China's parliament has repealed a 1997 law governing sex with minors after a nationwide campaign by women's groups and rights activists, who said it watered down the crime of rape and encouraged child abuse.
The National People's Congress (NPC) standing committee issued a legislative amendment canceling the Sex Crimes Against Girls Law, which had led to the separate treatment of sexual contact with a minor from an existing rape law.
"Sexual relations with a girl under 14, regardless of whether coercion is involved, regardless of whether the perpetrator is aware that the victim is under 14, will be regarded as rape, with a mandatory heavy penalty, and a maximum penalty of death," the committee said in a directive dated Aug. 29.
Under the previous law, defendants had been able to plead ignorance of a child's age, while crimes under the law carried a maximum penalty of 15 years, leading campaigners to dub it a "golden ticket" for sexual predators.
Wu Rongrong, founder and executive director of the Hangzhou-based rights group Women Center, said the move was a necessary one.
"Under the previous crime, there was no protection for the rights of girls, because the crime of sexual activity with underage girls was considered much less serious than that of rape," Wu told RFA.
"The crime of rape should have applied all along, because this crime of sexual activity with girls was just a legitimizing excuse for rape."
Wu said many cases that should have been tried as rape were tried under the old law in recent years.
"But we know that there is extreme damage done to the victims [in these cases]," she said. "In particular, there was a case in Guizhou where the girls were very young indeed."
China's tightly controlled media reported on 425 cases of child sexual abuse last year, the Hubei-based Civil Rights and Livelihood Watch group said in a report earlier this year.
Group founder Liu Feiyue, who has been among those campaigning for a change in the law, said childhood sexual abuse casts a dark shadow over the rest of a victim's life.
"The sexual abuse of children is a fundamental violation of human rights," Liu said. "We have a responsibility to express our concern about it."
He said poverty-stricken rural children who have been left behind in their hometowns by migrant worker parents are particularly at risk of abuse.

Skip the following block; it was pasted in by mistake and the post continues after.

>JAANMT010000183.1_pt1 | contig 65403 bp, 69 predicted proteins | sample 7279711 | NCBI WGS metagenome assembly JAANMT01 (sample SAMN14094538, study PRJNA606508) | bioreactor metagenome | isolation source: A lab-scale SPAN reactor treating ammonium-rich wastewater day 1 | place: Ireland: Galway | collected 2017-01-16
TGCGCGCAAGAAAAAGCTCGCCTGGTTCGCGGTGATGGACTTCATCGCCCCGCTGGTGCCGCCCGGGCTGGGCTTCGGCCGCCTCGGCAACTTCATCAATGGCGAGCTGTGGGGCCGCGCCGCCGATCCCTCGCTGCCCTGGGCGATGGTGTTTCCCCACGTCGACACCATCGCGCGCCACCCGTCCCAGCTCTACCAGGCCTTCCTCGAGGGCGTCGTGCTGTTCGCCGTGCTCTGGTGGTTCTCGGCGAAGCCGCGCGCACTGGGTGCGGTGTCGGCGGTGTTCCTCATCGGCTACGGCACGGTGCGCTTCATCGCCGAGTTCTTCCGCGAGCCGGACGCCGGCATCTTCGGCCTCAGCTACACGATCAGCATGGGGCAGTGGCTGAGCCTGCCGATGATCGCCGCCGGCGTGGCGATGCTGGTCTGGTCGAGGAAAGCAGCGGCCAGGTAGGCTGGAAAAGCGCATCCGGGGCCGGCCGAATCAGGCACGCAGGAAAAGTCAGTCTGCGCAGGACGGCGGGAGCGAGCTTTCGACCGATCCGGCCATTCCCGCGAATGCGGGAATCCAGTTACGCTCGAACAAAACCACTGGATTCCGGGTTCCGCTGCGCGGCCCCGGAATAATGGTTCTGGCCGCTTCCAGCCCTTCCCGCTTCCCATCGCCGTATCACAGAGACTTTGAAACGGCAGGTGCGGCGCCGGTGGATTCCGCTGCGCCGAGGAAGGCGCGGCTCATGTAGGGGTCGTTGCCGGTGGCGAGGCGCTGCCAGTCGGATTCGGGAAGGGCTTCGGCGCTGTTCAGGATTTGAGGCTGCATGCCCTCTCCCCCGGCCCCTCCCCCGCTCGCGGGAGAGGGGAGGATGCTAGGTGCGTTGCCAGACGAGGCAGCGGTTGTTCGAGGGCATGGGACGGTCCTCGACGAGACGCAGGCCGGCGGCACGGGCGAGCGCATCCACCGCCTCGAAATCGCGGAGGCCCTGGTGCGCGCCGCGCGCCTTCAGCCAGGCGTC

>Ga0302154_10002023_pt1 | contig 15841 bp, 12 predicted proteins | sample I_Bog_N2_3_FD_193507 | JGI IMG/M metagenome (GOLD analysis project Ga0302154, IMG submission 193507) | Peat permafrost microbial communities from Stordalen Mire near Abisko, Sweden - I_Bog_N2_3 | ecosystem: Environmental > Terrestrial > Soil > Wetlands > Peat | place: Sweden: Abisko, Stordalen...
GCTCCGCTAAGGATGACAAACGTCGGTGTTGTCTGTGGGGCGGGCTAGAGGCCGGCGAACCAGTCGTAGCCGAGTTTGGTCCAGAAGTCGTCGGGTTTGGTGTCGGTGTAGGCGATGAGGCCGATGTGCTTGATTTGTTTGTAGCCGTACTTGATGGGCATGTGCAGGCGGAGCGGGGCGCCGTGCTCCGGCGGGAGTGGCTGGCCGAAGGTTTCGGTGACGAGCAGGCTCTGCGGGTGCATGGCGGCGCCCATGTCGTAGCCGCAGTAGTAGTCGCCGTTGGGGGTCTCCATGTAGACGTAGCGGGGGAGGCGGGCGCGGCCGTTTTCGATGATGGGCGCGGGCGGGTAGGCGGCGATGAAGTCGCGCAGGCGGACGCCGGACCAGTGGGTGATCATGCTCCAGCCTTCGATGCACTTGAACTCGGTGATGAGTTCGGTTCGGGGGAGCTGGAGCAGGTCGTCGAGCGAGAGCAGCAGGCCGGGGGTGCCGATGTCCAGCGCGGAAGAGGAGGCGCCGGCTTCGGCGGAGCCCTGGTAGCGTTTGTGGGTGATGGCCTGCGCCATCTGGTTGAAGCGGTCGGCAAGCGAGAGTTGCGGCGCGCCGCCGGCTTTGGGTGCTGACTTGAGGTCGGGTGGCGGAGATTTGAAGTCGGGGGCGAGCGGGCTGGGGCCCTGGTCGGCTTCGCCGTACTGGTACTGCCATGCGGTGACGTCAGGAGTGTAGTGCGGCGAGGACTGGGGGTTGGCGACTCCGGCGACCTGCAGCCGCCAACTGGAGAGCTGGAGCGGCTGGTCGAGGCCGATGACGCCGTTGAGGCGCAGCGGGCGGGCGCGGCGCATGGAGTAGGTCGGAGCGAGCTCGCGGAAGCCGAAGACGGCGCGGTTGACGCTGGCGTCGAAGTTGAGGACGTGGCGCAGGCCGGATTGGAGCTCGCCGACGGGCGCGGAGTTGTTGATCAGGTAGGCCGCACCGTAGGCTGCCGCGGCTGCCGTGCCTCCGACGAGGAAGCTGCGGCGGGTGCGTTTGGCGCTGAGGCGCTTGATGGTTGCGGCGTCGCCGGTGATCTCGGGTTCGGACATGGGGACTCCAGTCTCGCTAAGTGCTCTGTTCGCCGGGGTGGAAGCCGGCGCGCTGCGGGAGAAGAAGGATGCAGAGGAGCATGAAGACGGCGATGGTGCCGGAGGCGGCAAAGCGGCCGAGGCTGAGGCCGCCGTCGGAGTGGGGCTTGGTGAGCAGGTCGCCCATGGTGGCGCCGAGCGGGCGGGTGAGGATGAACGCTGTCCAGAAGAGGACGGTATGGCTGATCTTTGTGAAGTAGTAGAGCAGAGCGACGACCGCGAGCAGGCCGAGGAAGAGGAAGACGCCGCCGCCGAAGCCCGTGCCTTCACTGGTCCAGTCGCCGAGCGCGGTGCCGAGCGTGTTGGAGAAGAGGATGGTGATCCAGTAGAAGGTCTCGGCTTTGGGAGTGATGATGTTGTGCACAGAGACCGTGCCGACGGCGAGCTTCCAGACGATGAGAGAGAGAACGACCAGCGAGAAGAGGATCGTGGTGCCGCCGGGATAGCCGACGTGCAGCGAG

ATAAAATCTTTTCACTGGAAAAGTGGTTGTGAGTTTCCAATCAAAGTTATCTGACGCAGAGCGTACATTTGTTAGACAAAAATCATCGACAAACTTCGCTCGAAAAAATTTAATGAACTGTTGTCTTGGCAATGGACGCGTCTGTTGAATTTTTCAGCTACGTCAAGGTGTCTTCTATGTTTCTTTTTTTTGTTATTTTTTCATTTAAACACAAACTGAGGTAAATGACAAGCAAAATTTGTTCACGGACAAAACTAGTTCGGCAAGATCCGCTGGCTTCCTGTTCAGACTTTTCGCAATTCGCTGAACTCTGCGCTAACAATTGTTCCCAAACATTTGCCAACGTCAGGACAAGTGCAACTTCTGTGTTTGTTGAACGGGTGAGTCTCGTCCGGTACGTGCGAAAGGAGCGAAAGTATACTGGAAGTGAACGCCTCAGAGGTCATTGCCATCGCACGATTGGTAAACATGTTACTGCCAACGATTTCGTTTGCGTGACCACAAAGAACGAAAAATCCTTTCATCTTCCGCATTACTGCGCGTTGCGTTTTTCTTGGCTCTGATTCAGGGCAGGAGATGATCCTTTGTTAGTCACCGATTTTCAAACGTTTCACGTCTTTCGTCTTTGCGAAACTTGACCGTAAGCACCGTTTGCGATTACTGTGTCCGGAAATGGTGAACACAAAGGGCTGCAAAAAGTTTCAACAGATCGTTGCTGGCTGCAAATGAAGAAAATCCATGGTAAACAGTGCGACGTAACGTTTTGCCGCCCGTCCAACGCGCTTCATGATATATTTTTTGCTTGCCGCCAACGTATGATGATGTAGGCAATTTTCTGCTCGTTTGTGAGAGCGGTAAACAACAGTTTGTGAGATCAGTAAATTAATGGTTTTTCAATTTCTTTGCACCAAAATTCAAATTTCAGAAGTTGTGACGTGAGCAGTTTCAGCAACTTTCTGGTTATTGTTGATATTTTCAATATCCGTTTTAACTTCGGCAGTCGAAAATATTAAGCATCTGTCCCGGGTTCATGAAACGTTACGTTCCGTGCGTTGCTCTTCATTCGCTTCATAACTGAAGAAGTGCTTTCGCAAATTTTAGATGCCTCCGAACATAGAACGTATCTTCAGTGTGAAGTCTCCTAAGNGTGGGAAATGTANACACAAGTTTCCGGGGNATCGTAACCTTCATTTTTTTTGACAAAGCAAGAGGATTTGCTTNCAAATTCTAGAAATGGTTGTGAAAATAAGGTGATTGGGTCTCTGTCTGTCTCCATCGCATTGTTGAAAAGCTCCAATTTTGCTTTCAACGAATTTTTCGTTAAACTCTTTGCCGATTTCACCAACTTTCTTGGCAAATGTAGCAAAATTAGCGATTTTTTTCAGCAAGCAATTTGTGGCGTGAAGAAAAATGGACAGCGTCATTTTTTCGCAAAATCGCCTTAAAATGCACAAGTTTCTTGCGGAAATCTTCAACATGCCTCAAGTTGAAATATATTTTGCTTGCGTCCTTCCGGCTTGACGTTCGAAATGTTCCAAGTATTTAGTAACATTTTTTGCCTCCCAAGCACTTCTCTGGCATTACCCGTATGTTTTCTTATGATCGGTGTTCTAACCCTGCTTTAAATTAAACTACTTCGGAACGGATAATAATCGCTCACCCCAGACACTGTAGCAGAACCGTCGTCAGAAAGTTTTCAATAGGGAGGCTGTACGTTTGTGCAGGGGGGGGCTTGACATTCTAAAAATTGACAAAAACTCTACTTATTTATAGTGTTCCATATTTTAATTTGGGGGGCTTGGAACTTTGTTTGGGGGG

"They are often sexually abused by their teachers, but what is the school management doing about it?" Liu said. "The government also has a responsibility towards the victims of sexual abuse, who suffer great damage as a result."
"The government should set out child protection measures which can be assessed, and take a much tougher attitude," he said. "The [old law] really indulged child abusers."
Guangdong-based lawyer Chen Keyun hit out at the government for taking so long to repeal the legislation.
"This doesn't really count as progress," Chen told RFA. "The whole idea of such a crime was ridiculous from the start."
"I think they got rid of it because of certain reactions from overseas, and perhaps a certain amount of pressure from the international community," he said.
Debate of the issue in state media has largely been focused on how the change will outlaw sex with underage prostitutes, in a country where ruling Chinese Communist Party officials and other public servants have paid large premiums to do so.
"When the criminals who had sex with underage prostitutes were government officials, the public reacted strongly to the lenient sentence instead of tougher punishment when sentenced as rape," state-run news agency Xinhua quoted Tsinghua University law professor Lao Dongyan as saying.
China has seen a string of child rape and sexual abuse cases in Hainan, Guangxi, Hunan, Guizhou, Yunnan, and Fujian provinces in recent years, sparking widespread public anger amid allegations from netizens that underage sex has fast become a "perk" expected by Chinese officials.
The families of six primary school victims in a 2013 child rape scandal in China's southern Hainan island told RFA they were angry over the light jail terms handed down to a former principal and local official convicted of the rape of the girls.
High school principal Chen Zaipeng and local official Feng Xiaosong were sentenced to 13 and 11 years' imprisonment respectively by the Hainan Provincial No.1 Intermediate People's Court on June 20, 2013 after being found guilty of raping six schoolgirls aged 11-14.
The string of scandals prompted calls from top female lawyers, rights activists and women's groups for a review of the law.
Reported by Xin Lin for RFA's Mandarin Service. Translated and written in English by Luisetta Mudie.